Emily Whitesell - Ethnography

The Influence of Texting in Social Interactions and Everyday Life


In today’s society, cell phone use is common. From observation and my own experience, it appears that people use texting more often than voice calling. The goal of my project is to find out why people prefer texting over calling and to observe how social interaction differs between the two mediums. In doing so, I explore how texting changes the way humans view themselves and one another.

To guide my project, I generated the following hypothesis:

Texting affects our understanding of ourselves and our humanity by reducing the amount of time and effort needed for social interaction. The prevalence of texting in today’s society is affected by the way we value time and try to complete tasks as quickly as possible.


I conducted library research on texting to provide a context for my experiment. An online survey of college students discussed in Borae Jin and Namkee Park’s essay “In-Person Contact Begets Calling and Texting: Interpersonal Motives for Cell Phone Use, Face-to-Face Interaction, and Loneliness” found that on average, students send or receive about 13 calls and 82 text messages per day. Similarly, Dave Harley, Sandra Winn, Sarah Pemberton, and Paula Wilcox, researchers at the University of Brighton in the United Kingdom, found that students use texting more than calling. In the essay, “Using Texting to Support Students’ Transition to University, the researchers report that the college students they studied sent an average of 17 texts and 1.6 voice calls per day (Harley et al., 234).

My library research also provided reasons why students prefer texting over calling. Jin and Park conducted a study to measure to what extent interpersonal motives induce people to call or text. The results showed that participants had stronger interpersonal motives for texting than for calling (Jin & Park, 614). Jin and Park suggest that this finding reflects the more “intimate” nature of texting (Jin & Park, 616). The study also found a connection between the amount of face-to-face interaction and the frequency of calling. However, the amount of face-to-face interaction did not influence the frequency of texting. Jin and Park suggest that, because texting is more “informal” and “intimate,” the frequency of texting may be more related to the “quality” rather than “quantity” of face-to-face interaction (616).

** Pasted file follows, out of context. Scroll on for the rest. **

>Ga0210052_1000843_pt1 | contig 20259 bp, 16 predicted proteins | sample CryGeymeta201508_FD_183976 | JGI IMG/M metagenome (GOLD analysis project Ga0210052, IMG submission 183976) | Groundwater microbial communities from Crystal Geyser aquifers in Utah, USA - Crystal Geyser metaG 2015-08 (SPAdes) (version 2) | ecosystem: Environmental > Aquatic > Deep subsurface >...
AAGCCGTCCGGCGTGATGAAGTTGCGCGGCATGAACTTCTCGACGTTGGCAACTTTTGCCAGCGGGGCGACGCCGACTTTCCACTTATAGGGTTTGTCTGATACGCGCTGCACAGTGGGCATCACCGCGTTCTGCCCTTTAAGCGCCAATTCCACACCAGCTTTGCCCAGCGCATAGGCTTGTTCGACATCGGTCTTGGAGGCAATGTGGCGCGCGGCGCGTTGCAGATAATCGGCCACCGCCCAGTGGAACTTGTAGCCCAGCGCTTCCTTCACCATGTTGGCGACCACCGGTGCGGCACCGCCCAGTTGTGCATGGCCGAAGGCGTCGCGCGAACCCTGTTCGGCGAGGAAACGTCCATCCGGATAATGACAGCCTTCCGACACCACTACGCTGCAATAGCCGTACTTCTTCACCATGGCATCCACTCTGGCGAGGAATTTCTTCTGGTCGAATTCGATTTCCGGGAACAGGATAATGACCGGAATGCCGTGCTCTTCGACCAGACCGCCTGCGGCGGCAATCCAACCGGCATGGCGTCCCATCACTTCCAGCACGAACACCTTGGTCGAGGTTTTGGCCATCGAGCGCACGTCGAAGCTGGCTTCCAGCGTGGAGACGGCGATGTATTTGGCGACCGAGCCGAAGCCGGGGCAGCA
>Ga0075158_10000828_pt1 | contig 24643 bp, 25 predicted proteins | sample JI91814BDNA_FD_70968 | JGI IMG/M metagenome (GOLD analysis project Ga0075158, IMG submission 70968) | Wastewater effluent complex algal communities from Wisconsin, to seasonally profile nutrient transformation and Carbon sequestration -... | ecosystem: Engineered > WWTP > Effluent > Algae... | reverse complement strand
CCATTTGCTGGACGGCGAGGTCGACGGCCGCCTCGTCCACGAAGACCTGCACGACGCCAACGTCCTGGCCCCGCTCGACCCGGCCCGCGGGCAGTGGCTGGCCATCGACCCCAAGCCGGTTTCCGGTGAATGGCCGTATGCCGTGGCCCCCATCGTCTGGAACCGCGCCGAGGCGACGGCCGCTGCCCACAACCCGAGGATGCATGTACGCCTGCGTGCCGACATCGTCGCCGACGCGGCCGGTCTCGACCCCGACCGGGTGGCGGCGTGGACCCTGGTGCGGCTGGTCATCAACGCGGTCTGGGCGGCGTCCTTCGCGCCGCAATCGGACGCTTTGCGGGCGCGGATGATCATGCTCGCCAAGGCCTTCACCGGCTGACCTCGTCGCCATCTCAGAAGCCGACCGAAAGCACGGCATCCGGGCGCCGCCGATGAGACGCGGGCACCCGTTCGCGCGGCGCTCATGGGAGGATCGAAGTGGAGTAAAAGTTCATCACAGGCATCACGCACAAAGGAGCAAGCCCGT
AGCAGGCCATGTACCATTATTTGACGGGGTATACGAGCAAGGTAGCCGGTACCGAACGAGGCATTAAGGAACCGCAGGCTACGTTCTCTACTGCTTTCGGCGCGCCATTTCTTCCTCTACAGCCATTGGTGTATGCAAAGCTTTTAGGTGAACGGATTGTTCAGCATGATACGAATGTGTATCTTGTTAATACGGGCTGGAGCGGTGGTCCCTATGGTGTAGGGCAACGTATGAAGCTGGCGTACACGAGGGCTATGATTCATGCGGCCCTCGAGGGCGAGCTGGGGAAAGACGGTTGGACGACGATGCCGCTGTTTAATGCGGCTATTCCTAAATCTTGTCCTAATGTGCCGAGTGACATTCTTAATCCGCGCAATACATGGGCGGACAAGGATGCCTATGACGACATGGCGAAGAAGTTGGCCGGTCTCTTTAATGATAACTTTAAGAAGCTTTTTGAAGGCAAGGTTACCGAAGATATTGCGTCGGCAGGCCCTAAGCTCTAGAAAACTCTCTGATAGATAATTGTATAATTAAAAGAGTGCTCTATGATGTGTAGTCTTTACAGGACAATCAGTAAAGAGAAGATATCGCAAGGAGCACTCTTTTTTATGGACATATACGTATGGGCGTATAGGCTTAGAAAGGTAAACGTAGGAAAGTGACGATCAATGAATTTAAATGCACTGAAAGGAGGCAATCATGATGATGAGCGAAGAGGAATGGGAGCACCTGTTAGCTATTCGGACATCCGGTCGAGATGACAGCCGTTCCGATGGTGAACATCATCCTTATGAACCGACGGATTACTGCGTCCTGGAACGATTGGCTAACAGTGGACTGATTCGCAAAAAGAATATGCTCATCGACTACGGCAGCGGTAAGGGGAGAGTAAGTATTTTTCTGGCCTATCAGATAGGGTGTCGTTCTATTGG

The University of Brighton essay offered other reasons for the preference for texting. Messaging allows people time to think out a response. It also acts as an “emotional buffer” when people need to communicate an emotionally sensitive message. The study found that texting is not always favored. Some participants preferred calling because of the emotional connection created by hearing the other person’s voice. In addition, the study found that students were more likely to call people with whom they had stronger relationships but were for some reason not able to contact face-to-face. For example, students preferred to call their family members because they wanted to hear the other person’s voice (Harley et al., 234-235).